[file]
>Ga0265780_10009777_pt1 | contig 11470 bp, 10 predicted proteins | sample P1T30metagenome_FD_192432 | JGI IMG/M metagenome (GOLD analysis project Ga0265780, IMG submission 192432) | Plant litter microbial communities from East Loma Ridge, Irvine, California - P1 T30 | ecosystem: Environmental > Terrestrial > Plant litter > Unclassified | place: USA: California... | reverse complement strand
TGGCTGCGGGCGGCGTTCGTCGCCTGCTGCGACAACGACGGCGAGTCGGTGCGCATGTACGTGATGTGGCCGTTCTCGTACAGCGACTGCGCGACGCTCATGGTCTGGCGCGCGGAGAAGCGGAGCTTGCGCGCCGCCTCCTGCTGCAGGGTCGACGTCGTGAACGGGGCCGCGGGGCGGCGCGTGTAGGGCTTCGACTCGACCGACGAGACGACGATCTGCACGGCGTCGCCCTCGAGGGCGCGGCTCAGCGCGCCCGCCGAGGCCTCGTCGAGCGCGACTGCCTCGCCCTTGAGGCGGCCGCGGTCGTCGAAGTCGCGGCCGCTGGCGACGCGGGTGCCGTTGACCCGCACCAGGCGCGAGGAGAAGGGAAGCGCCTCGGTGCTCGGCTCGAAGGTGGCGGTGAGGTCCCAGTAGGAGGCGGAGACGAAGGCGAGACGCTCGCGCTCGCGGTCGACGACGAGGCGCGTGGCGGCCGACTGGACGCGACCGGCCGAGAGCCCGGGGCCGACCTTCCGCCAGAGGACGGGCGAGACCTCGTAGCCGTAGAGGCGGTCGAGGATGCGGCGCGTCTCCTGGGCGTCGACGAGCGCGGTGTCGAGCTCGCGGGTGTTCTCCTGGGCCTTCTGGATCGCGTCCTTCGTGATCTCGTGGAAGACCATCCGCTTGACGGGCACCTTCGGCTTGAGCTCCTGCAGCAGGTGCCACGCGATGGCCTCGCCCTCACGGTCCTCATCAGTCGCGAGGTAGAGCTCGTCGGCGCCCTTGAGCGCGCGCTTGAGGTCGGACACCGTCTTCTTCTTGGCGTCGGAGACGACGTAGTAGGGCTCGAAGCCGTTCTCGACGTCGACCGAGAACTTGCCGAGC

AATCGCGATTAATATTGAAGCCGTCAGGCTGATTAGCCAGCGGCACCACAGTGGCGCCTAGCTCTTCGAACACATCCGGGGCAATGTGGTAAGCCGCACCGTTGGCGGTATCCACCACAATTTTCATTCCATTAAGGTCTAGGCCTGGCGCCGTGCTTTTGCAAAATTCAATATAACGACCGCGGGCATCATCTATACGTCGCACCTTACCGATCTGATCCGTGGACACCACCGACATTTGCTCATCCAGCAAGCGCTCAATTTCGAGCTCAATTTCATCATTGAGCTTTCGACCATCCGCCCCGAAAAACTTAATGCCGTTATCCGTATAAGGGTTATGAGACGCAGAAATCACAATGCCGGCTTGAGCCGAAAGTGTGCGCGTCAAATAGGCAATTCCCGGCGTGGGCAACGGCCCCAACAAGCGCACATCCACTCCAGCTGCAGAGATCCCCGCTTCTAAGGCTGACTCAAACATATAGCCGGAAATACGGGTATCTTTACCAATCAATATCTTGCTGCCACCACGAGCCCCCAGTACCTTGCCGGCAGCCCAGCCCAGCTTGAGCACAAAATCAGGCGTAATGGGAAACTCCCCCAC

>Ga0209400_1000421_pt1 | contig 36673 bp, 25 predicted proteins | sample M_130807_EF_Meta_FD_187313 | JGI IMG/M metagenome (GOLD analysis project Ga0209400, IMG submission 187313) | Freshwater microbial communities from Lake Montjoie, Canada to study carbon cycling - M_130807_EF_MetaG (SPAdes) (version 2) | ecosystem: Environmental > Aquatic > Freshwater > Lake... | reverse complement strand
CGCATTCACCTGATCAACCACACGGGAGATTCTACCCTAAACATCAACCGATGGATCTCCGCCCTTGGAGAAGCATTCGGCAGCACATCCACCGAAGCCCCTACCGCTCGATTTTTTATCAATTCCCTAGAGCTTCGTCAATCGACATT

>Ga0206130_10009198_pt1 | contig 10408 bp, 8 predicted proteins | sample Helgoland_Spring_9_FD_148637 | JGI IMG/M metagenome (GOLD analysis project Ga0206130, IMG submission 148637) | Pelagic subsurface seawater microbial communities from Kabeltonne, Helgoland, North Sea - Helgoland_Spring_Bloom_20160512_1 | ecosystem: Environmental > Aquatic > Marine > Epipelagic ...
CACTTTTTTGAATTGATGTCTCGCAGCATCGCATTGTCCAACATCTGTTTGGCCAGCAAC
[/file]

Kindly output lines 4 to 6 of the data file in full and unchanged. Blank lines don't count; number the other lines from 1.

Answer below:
>Ga0209400_1000421_pt1 | contig 36673 bp, 25 predicted proteins | sample M_130807_EF_Meta_FD_187313 | JGI IMG/M metagenome (GOLD analysis project Ga0209400, IMG submission 187313) | Freshwater microbial communities from Lake Montjoie, Canada to study carbon cycling - M_130807_EF_MetaG (SPAdes) (version 2) | ecosystem: Environmental > Aquatic > Freshwater > Lake... | reverse complement strand
CGCATTCACCTGATCAACCACACGGGAGATTCTACCCTAAACATCAACCGATGGATCTCCGCCCTTGGAGAAGCATTCGGCAGCACATCCACCGAAGCCCCTACCGCTCGATTTTTTATCAATTCCCTAGAGCTTCGTCAATCGACATT

>Ga0206130_10009198_pt1 | contig 10408 bp, 8 predicted proteins | sample Helgoland_Spring_9_FD_148637 | JGI IMG/M metagenome (GOLD analysis project Ga0206130, IMG submission 148637) | Pelagic subsurface seawater microbial communities from Kabeltonne, Helgoland, North Sea - Helgoland_Spring_Bloom_20160512_1 | ecosystem: Environmental > Aquatic > Marine > Epipelagic ...